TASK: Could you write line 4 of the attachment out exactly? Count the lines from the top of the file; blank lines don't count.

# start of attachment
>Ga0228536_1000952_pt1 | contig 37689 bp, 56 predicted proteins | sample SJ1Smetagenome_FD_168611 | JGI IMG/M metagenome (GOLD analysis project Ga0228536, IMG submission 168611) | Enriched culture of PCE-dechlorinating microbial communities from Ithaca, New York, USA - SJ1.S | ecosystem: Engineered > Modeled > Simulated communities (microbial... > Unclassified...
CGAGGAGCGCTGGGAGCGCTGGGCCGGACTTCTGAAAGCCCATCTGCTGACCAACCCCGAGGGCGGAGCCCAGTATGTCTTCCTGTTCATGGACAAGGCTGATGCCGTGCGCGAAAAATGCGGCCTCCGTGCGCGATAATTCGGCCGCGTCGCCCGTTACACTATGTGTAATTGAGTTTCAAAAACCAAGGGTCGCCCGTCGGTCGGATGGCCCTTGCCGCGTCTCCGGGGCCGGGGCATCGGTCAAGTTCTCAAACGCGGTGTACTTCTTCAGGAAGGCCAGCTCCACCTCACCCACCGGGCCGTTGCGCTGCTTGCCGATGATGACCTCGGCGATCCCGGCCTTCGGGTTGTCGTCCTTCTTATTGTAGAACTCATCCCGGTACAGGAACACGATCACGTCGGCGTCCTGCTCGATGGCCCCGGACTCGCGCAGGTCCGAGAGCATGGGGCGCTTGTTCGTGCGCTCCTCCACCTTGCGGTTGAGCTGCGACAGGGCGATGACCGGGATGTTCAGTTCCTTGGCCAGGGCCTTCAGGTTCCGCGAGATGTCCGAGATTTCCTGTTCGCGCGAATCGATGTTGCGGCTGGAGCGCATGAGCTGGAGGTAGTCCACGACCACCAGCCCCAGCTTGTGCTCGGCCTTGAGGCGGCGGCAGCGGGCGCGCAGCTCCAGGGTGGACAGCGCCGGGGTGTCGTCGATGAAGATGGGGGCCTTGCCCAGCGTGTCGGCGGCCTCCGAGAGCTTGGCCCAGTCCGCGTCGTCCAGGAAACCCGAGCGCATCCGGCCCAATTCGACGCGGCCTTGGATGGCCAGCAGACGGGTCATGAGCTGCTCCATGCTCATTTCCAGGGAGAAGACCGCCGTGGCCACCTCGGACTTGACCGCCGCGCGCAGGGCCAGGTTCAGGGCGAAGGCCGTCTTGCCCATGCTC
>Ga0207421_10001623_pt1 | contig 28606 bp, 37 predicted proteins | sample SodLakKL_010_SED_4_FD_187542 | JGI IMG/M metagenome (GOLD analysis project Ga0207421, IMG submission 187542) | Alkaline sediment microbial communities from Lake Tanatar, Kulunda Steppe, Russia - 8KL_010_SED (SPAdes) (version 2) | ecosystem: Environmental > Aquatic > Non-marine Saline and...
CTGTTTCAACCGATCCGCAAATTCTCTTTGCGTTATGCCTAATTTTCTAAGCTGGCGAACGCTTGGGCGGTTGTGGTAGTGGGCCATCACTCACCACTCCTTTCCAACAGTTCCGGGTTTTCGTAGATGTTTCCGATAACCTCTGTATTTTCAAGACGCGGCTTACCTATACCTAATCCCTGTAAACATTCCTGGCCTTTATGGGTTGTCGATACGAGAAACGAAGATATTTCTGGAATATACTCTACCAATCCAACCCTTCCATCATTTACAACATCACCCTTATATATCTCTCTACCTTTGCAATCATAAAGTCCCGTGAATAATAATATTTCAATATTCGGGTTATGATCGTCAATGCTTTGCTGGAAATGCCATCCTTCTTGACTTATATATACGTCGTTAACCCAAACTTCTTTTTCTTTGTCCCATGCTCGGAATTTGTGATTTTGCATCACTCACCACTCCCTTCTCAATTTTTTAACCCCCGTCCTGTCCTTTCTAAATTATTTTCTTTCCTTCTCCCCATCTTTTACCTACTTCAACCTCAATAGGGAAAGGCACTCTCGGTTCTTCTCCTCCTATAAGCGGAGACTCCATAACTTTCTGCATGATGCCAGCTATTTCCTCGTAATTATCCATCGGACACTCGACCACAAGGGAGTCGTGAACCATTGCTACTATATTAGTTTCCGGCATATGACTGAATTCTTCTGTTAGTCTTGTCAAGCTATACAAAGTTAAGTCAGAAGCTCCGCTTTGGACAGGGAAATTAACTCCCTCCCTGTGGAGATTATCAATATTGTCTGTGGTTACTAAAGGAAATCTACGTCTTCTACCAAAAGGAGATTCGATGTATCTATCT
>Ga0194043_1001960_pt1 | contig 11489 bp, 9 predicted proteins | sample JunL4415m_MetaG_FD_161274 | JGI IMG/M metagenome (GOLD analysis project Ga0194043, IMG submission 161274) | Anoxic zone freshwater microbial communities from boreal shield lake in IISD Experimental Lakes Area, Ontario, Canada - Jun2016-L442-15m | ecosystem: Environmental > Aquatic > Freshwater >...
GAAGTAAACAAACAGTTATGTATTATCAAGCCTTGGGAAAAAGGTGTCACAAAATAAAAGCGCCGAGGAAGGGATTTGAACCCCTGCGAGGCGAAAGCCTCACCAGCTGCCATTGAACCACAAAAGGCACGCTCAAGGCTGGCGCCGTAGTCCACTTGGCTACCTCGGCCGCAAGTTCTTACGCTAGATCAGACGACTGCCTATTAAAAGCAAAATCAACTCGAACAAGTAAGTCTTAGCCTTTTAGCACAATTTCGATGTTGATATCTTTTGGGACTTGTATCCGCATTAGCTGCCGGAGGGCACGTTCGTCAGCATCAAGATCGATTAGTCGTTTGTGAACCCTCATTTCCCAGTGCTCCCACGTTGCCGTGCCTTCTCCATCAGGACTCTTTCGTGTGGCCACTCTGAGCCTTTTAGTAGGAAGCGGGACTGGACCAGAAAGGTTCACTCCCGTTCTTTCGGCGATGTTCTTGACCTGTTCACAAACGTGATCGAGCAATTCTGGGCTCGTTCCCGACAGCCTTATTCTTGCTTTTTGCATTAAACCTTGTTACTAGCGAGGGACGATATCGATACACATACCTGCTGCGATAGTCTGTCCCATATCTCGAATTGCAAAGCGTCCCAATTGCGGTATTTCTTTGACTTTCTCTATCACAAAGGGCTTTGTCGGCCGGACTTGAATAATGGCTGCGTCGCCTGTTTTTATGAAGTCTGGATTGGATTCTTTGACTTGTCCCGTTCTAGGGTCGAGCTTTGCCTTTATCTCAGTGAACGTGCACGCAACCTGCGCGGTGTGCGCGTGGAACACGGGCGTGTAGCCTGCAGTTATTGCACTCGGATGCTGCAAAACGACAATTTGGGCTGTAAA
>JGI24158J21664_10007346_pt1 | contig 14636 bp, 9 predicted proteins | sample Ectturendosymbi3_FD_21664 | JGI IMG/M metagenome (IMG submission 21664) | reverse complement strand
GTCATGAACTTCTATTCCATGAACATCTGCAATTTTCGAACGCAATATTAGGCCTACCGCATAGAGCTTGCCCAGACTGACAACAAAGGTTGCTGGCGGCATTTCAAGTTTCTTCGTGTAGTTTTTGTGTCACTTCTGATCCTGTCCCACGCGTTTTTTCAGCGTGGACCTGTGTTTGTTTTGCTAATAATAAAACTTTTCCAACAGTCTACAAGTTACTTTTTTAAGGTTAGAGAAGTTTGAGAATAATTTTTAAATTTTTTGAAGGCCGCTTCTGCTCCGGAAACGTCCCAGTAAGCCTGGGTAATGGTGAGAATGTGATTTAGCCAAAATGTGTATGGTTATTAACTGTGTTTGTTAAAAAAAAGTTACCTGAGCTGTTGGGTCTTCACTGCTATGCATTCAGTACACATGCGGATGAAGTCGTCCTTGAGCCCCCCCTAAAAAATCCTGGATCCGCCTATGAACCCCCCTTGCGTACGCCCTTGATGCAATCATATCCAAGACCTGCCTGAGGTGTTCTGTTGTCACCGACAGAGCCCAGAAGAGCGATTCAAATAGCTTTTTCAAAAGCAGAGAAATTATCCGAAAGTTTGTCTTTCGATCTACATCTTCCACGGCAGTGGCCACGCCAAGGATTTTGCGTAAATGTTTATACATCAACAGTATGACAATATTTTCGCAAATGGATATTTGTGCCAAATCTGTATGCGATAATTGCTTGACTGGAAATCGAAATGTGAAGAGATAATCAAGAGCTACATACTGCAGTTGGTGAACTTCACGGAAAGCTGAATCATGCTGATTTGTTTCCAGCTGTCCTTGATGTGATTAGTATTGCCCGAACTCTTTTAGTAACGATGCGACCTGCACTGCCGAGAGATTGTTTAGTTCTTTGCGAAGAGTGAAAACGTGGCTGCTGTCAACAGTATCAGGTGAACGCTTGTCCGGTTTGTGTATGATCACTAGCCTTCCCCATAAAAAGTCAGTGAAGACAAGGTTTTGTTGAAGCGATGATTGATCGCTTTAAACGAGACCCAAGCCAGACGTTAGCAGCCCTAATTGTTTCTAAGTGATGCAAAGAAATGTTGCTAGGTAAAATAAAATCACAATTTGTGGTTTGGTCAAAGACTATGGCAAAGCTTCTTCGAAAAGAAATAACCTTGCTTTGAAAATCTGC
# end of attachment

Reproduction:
CTGTTTCAACCGATCCGCAAATTCTCTTTGCGTTATGCCTAATTTTCTAAGCTGGCGAACGCTTGGGCGGTTGTGGTAGTGGGCCATCACTCACCACTCCTTTCCAACAGTTCCGGGTTTTCGTAGATGTTTCCGATAACCTCTGTATTTTCAAGACGCGGCTTACCTATACCTAATCCCTGTAAACATTCCTGGCCTTTATGGGTTGTCGATACGAGAAACGAAGATATTTCTGGAATATACTCTACCAATCCAACCCTTCCATCATTTACAACATCACCCTTATATATCTCTCTACCTTTGCAATCATAAAGTCCCGTGAATAATAATATTTCAATATTCGGGTTATGATCGTCAATGCTTTGCTGGAAATGCCATCCTTCTTGACTTATATATACGTCGTTAACCCAAACTTCTTTTTCTTTGTCCCATGCTCGGAATTTGTGATTTTGCATCACTCACCACTCCCTTCTCAATTTTTTAACCCCCGTCCTGTCCTTTCTAAATTATTTTCTTTCCTTCTCCCCATCTTTTACCTACTTCAACCTCAATAGGGAAAGGCACTCTCGGTTCTTCTCCTCCTATAAGCGGAGACTCCATAACTTTCTGCATGATGCCAGCTATTTCCTCGTAATTATCCATCGGACACTCGACCACAAGGGAGTCGTGAACCATTGCTACTATATTAGTTTCCGGCATATGACTGAATTCTTCTGTTAGTCTTGTCAAGCTATACAAAGTTAAGTCAGAAGCTCCGCTTTGGACAGGGAAATTAACTCCCTCCCTGTGGAGATTATCAATATTGTCTGTGGTTACTAAAGGAAATCTACGTCTTCTACCAAAAGGAGATTCGATGTATCTATCT